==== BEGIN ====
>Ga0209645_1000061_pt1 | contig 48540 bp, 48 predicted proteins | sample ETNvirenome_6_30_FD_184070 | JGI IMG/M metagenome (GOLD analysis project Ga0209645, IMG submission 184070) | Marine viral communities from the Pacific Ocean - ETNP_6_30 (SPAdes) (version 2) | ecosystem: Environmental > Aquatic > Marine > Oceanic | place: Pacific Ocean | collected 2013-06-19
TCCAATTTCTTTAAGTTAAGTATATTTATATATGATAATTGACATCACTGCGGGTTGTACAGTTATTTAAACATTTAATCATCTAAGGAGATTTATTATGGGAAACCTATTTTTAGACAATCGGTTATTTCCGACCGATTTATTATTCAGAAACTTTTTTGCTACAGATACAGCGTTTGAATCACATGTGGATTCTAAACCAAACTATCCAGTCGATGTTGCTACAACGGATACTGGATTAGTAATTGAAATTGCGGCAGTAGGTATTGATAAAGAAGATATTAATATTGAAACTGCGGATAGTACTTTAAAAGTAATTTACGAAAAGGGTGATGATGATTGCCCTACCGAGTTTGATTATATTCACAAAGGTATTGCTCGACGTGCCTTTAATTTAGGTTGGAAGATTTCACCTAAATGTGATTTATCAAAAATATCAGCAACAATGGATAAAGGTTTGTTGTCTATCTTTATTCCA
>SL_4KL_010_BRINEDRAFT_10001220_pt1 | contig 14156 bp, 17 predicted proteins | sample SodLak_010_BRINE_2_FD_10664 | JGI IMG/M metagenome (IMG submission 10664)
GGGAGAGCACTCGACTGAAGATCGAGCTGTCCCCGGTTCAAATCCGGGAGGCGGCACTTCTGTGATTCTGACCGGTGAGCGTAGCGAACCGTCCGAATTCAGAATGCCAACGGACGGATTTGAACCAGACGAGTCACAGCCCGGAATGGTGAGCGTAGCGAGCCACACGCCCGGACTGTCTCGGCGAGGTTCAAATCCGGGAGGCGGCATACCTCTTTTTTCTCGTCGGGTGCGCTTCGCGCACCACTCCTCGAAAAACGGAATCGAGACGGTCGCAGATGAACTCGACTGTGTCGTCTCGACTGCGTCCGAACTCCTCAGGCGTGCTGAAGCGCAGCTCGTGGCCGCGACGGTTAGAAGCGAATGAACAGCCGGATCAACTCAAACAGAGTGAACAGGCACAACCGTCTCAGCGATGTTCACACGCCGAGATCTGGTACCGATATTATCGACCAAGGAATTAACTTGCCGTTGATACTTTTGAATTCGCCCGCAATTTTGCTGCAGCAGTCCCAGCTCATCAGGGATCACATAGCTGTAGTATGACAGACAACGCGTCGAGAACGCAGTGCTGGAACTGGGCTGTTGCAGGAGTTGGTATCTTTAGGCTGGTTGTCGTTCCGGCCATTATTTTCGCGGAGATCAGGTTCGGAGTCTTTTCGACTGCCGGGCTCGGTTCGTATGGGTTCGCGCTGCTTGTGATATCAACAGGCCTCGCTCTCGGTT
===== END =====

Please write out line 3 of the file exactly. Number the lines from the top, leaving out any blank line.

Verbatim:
>SL_4KL_010_BRINEDRAFT_10001220_pt1 | contig 14156 bp, 17 predicted proteins | sample SodLak_010_BRINE_2_FD_10664 | JGI IMG/M metagenome (IMG submission 10664)